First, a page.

This is the fourth (and last) part of the the GreenHouse Effect concept series, showing and explaining some of the thoughts behind the design concepts. The GreenHouse Effect is an exhibition by Orcadesign as part of the Singapore Design Festival, exploring what it means to tackle sustainability through design.
We have many mobile and electronic accessories, and when we charge them we tend to leave it on and forget about them (or go to sleep). Even while they are fully charged, the devices still consume phantom electricity. There’s also always the nagging suspicion that such overcharging may reduce battery life.
Borrowing a familiar metaphor found in baby pull-string toys, the Lullaby Plug is a power socket with an intuitive timer interface. Pulling the string down activates the power supply; the length you pulled is proportionate to the time you require (markings are on the string for every hour). As the device gets charged, the ring slowly retreats upwards until it finally cuts off power after the desired time span.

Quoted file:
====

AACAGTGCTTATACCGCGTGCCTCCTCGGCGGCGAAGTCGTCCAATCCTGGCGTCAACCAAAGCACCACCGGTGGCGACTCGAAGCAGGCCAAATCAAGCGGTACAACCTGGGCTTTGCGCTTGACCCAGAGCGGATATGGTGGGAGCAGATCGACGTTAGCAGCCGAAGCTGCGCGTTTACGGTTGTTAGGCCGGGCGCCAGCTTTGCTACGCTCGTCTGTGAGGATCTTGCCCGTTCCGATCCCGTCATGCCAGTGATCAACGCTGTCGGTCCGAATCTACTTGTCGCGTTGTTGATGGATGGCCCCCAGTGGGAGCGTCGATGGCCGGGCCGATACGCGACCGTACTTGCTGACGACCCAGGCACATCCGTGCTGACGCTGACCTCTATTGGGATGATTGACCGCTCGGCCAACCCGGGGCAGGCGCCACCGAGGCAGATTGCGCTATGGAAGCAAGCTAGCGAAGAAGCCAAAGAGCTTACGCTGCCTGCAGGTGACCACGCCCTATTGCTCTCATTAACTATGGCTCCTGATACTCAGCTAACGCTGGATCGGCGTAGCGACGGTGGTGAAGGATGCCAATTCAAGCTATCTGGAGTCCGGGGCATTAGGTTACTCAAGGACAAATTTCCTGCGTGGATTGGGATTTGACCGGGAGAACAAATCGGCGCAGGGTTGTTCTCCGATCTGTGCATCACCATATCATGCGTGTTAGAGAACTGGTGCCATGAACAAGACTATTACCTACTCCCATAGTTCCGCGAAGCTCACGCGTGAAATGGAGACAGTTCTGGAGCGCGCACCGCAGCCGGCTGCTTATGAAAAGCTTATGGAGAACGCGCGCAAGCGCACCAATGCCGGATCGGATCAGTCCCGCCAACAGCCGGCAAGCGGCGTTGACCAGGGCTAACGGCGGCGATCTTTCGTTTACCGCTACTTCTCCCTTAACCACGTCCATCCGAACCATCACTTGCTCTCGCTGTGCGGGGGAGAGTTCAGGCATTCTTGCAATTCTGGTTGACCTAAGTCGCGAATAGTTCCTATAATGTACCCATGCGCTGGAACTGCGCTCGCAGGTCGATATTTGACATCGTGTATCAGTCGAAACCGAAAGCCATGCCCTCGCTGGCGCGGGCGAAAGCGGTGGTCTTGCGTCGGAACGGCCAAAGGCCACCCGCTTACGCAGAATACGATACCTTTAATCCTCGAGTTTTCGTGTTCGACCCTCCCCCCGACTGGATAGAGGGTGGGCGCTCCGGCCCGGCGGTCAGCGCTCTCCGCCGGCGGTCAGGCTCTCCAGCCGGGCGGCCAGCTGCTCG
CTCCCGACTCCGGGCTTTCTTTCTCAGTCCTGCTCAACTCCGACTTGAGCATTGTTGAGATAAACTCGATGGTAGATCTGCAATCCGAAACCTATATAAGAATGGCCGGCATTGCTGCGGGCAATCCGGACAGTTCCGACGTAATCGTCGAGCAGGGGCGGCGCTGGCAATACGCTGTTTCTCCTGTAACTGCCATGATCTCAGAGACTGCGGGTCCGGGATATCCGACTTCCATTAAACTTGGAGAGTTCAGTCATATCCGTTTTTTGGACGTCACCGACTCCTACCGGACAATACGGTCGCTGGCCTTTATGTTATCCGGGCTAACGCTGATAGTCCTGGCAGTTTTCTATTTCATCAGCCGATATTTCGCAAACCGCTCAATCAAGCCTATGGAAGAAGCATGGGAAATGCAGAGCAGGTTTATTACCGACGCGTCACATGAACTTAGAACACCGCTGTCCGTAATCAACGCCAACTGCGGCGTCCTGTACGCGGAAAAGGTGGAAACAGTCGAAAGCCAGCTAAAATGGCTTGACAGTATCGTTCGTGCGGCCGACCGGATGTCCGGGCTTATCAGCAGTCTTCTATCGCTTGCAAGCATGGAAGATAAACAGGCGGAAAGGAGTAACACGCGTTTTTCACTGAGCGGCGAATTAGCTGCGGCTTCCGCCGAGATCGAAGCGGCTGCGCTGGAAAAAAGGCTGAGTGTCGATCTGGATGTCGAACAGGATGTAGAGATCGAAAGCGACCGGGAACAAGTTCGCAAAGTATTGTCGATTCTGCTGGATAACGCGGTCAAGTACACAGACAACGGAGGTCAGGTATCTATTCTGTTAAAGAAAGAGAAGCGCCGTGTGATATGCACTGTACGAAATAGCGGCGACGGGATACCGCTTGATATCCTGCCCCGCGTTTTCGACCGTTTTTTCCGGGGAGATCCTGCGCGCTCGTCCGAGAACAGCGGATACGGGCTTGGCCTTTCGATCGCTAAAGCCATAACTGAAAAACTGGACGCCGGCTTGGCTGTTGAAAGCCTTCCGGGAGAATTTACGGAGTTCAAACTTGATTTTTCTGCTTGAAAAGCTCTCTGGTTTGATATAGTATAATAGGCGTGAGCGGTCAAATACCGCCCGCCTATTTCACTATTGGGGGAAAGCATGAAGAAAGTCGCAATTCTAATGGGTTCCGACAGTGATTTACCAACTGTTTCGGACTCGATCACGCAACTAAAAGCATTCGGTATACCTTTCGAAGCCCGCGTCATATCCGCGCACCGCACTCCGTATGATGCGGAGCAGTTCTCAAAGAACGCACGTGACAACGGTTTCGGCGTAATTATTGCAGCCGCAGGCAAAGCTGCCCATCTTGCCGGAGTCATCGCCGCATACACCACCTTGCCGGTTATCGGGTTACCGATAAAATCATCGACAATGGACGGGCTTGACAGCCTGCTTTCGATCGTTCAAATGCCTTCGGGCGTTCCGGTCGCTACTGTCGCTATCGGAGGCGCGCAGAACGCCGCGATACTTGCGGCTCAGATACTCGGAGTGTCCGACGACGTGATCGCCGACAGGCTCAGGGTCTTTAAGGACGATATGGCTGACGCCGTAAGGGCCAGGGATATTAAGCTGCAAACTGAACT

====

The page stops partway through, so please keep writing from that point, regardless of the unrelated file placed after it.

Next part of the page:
Newspaper recycling is one of the more accessible and common eco practice (at least here) – they are often however either stacked at a corner messily, or are relegated to the storeroom. Their fate somewhat mirrors the mindset of households – they are conceived more as an inconvenient waste rather than a valuable resource input (albeit recycled).
The PaperHaus elegantly houses the newspapers, fitting into the living room environment (where newspapers are often read/kept). Flaps on the four sides keep strings neatly tucked. The graphics on the rear wall does more than lifting the product visually – it also indicates how many kilograms of newspapers are accumulated. When you’re done, you can just unzip the edges, tie and bring the newspaper for sale/recycling.
[This post is a part of the series on the ‘GreenHouse Effect’ exhibition under the Singapore Design Festival]. This will be the final post on it – if you have any comments or critiques of any of the ideas (or the thought behind), let ‘em loose!]